Hazelnuts Ontario is a dynamic, self-sustaining globally recognized centre of excellence leading and advocating for all stakeholders in the hazelnut sector. Vision: Lead the development of the hazelnut industry in Ontario. . The purpose of the Ontario Hazelnut Association is to:
Promote the development, sale and export of hazelnut agricultural products.
To provide educational opportunities to enhance hazelnut production in Ontario.
Set a vision for the hazelnut industry in Ontario for producers, aggregators, processors and retailers in the province.
Create a network for information and resource sharing, research and project collaboration.
Promote a brand "Hazelnuts Ontario" through the Ontario Hazelnut Association.
Actively advocate for the benefit of hazelnut industry growth and development.
Eric Beriault Chair of the Board of Directors
Eric grew up on the fertile north shore of lake Erie, just outside of Blenheim, in Southwestern Ontario. Growing up, countless hours were spent in the cucumber, tomato, pepper and tobacco fields with his father and working for other local farmers. In 1997 he moved to London, Ontario and obtained a Business Marketing diploma from Fanshawe College. Eric was bit by the entrepreneurial bug in 1999 when he owned a Student painting franchise for the next 2 summers. Subsequent to that he entered the Real Estate world as a property manager and Rental Sales agent. This lead to becoming a Real Estate Investor and Mortgage Broker. In late 2009 he accepted his biggest challenge with the support of his business partners and family to start a new venture in energy efficiency somewhere in the United States. That somewhere ended up being California - the land of innovation, energy efficiency and sustainability. What drew Eric to Hazelnuts was the fact that it is a perennial, multi generational, sustainable crop. With the help of family and friends, the first 6 acres were planted in 2017 surrounding the family residence.
Ivan Tamminga Secretary
Gordon Chinnick Treasurer
Raised outside Chatham on farm growing cashcrop and livestock. Studied System Design Engineering at Waterloo. Did software development for 25 years in automotive, medical and technology development industries. Cash crop farmer and beekeeping in Chatham Kent in recent years.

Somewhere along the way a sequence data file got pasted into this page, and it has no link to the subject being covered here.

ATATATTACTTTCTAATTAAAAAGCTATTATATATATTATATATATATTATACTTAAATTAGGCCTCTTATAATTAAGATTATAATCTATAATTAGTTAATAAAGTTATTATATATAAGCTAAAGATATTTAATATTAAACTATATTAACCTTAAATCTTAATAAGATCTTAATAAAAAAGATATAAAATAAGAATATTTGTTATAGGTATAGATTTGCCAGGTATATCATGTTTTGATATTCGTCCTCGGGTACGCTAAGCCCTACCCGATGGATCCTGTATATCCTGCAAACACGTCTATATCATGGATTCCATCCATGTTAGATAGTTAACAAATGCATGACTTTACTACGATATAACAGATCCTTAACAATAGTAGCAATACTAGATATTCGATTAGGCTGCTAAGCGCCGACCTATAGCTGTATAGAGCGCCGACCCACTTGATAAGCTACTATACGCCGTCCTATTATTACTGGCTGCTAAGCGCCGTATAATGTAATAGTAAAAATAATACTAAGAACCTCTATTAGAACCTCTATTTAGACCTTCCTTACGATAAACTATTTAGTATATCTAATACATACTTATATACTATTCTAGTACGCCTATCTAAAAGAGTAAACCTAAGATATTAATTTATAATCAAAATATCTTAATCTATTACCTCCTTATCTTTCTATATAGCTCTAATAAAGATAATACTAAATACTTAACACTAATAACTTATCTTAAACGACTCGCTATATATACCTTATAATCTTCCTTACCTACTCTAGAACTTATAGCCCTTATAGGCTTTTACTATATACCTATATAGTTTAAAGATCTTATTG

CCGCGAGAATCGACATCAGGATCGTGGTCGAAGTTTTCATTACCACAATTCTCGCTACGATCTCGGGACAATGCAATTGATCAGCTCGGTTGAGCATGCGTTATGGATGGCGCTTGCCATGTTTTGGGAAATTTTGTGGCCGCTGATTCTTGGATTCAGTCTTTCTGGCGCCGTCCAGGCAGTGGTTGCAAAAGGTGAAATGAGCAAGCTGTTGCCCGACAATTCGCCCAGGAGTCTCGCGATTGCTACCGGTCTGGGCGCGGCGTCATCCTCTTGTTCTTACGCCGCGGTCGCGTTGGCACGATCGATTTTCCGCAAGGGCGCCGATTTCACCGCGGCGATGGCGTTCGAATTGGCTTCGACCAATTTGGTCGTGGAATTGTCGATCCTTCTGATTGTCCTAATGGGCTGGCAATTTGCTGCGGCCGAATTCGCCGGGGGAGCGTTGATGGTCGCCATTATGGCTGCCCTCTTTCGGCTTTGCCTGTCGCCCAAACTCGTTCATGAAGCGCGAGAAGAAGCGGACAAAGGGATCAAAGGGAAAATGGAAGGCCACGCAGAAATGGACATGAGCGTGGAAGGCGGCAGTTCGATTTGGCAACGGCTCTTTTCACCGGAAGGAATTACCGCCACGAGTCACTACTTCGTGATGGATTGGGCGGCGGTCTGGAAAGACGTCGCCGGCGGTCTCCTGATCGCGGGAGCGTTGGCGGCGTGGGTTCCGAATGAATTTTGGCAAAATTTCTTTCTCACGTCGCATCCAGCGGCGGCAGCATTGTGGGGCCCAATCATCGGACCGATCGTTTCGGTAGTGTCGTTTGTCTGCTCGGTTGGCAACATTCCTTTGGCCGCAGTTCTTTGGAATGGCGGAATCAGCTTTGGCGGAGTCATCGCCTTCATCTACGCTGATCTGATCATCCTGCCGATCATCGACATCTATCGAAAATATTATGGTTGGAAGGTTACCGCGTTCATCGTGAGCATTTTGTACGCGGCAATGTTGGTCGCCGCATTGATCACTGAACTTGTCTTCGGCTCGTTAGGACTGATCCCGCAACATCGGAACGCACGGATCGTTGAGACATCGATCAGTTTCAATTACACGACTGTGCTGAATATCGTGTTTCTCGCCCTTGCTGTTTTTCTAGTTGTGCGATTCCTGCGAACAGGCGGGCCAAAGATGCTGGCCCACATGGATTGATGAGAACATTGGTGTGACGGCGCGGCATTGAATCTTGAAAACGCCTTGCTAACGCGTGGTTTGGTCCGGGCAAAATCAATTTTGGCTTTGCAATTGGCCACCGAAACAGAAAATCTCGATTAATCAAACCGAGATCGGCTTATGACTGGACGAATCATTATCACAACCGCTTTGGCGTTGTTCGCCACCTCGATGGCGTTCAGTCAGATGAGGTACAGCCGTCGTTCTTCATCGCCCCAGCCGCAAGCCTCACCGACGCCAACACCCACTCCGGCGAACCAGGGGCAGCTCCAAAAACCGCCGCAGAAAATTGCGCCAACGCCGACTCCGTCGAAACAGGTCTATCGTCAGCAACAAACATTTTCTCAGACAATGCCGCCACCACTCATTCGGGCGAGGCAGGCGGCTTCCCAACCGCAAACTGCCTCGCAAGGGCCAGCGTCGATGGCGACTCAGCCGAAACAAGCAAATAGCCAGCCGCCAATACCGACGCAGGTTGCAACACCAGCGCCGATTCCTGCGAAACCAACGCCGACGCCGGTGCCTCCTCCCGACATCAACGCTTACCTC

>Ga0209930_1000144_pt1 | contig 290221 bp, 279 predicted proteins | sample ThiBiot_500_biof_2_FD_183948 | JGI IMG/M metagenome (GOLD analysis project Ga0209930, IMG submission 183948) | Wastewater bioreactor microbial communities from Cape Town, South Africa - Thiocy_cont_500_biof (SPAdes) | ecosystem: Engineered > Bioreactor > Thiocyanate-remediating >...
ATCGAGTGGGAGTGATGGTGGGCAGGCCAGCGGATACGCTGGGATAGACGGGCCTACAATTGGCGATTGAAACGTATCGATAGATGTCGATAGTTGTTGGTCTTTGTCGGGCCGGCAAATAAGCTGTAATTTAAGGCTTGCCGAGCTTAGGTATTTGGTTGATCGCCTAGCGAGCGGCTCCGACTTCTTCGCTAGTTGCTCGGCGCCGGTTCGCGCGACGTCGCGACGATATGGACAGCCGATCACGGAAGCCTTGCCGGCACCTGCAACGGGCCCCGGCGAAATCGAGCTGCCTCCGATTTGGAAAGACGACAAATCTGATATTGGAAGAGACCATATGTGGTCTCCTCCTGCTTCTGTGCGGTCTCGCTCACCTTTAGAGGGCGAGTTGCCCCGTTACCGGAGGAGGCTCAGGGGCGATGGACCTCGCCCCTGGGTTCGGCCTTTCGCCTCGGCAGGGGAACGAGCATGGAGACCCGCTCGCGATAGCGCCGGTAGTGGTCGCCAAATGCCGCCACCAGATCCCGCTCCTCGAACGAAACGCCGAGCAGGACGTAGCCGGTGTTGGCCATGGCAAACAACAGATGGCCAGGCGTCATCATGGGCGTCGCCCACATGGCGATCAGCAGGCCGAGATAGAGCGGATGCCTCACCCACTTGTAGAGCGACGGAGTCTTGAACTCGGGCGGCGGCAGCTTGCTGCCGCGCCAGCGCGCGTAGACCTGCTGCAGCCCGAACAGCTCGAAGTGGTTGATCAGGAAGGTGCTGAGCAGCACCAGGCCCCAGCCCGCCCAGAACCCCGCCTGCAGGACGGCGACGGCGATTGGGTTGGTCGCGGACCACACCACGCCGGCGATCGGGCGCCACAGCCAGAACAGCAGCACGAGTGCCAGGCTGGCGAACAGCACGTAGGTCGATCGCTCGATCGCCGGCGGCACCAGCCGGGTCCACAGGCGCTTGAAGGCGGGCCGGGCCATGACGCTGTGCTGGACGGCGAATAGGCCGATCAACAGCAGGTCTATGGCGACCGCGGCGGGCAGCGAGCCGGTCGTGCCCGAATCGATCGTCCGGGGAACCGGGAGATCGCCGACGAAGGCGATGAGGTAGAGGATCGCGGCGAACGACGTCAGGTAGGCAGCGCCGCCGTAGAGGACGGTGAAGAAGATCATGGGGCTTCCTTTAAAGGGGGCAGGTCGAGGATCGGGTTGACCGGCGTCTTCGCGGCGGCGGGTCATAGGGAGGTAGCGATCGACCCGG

Martin Hodgson Director
Martin graduated from the University of Guelph in 1974 with an Honours Bachelor of Science degree, specializing in Earth Science. Through the plethora of work experience Martin had, he traveled across Canada, The North Magnetic Pole, South America and Pakistan where he gained a wealth of experience that helped build the foundation for future endevours. Currently, Martin is the Exec. VP Anchoring for Williams Form hardware and Rockbolts (Canada) Ltd. of London Ont., where for the past 23 years he has been involved in the marketing and sales of anchoring products for rock, soil and concrete for heavy construction projects across Canada. Martin has lived with his wife Pat on a 100 acre farm, in Southern Ontario, just north of Lake Erie for the past 23 years. In that time, through many interesting agricultural endeavours, Martin can fully attest to the old saying that “a farm is a hole in the ground that you pour money into.” But it really is a life style that him and his family would not trade to live in any city for.
Les High Director
Les High and his wife Pat are using 8 acres of their agricultural land base to grow Hazelnuts. Originally a hobby crop on their parents' farmsteads, they feel that Hazelnuts can add value in multiple ways as a commercial tree crop in Ontario. Les graduated from the Agricultural College at Guelph in 1974. His wife Pat was employed at Agriculture Canada. Later they formed Highview Orchards. Tender Fruit crops were grown for several decades. Their three children were involved into their young adult years. Les is again a start-up farmer finding new intrigue with Hazelnuts. Les believes Hazelnuts will add horticultural diversity within the Tree Crop Industry for Ontario with economics from use in processing and fresh markets. Environmental benefits also exist. It is a crop low in cultural management cost and good research has occurred rapidly in the last 5 to 10 years. The opportunity exists for early adopters.
Kevin Hodge Director
Wayne McIntyre Director
Earl Hughson Director